Swiss banking group Credit Suisse has unveiled plans to buy back nearly $6bn of debt raised from the Qatar Investment Authority and Saudi Arabia’s Olayan family during the financial crisis.

The bank will repurchase three convertible bonds, also known as CoCos, which were issued at high interest rates to enable the bank meet Swiss “too big to fail” rules.

The bonds in question are CHF2.5bn of 9% notes, $1.72bn of 9.5% notes, as well as $1.72bn of 9.5% notes.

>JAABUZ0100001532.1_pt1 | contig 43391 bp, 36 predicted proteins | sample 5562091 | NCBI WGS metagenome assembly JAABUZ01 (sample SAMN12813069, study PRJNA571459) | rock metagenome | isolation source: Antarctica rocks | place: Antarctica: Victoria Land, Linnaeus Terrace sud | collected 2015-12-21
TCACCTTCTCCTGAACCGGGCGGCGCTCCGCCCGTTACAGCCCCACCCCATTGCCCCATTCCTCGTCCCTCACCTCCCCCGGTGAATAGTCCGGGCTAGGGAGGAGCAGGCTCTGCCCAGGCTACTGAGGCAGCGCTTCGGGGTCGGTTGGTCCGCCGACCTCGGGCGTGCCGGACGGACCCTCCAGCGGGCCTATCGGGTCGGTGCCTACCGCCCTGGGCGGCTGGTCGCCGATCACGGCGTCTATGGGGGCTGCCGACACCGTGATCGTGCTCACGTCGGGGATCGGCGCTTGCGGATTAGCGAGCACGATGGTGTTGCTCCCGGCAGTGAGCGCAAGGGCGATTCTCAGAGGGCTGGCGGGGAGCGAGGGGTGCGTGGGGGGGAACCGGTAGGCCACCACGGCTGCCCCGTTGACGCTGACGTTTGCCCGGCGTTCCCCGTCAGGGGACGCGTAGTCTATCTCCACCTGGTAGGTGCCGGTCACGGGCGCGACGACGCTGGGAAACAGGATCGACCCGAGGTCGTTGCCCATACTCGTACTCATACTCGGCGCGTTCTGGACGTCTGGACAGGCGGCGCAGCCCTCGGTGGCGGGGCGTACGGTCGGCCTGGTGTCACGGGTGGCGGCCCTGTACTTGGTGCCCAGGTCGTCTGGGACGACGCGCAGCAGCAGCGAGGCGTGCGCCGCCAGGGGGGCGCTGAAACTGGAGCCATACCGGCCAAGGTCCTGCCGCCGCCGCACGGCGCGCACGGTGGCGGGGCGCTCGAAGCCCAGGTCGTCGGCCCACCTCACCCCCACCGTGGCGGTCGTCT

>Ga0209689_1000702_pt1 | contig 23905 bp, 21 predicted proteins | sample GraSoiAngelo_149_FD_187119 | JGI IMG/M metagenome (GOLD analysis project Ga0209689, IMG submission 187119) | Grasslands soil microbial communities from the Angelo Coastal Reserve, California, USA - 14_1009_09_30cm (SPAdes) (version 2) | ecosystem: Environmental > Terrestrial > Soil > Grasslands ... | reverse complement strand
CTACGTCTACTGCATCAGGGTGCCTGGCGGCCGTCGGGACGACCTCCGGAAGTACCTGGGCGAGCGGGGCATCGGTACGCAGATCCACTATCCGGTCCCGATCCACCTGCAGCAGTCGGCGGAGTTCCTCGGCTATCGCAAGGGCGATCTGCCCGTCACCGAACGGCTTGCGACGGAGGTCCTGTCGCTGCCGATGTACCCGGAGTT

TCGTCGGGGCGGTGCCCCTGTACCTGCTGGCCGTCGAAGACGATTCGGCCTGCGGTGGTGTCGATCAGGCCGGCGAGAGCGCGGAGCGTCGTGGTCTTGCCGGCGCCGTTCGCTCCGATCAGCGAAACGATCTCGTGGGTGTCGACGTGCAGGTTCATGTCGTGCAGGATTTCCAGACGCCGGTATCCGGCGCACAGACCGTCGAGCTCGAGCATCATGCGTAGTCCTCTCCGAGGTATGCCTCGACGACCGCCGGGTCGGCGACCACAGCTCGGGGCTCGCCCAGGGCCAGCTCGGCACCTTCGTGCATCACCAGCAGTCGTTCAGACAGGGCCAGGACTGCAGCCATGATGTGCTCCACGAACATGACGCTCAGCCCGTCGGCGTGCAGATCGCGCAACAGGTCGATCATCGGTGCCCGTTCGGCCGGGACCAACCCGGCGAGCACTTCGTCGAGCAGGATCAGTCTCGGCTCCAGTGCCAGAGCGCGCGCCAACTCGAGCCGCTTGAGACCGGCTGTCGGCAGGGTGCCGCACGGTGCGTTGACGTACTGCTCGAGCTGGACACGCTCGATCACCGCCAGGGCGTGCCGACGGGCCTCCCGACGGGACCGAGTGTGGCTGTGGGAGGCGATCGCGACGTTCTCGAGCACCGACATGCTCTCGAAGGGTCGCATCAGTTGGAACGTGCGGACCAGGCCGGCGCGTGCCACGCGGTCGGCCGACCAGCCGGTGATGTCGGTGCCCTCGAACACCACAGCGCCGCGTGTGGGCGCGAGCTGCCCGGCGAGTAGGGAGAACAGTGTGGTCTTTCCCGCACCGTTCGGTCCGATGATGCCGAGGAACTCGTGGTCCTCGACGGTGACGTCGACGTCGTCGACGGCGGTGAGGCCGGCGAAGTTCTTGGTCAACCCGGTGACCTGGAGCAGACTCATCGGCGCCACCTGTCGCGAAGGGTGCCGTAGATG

These bonds have the capability to convert into equity if a bank’s core capital ratio falls below a certain level.

The move forms part of the bank’s strategy to reduce funding costs by $900m. Last month, the bank issued a $2bn tier one capital instrument to redeem the debt.

It also priced a CHF300m tier 1 capital instrument this month, which is scheduled to settle on 4 September 2018.

“This is a key step forward in reducing Credit Suisse’s funding costs, as we continue to reshape our balance sheet and optimise our capital structure. It is another milestone in the bank’s three-year restructuring programme, which is due to be completed at the end of 2018,” a bank spokesman said.

The earliest date for redeeming the bonds has been set at 23 October 2018.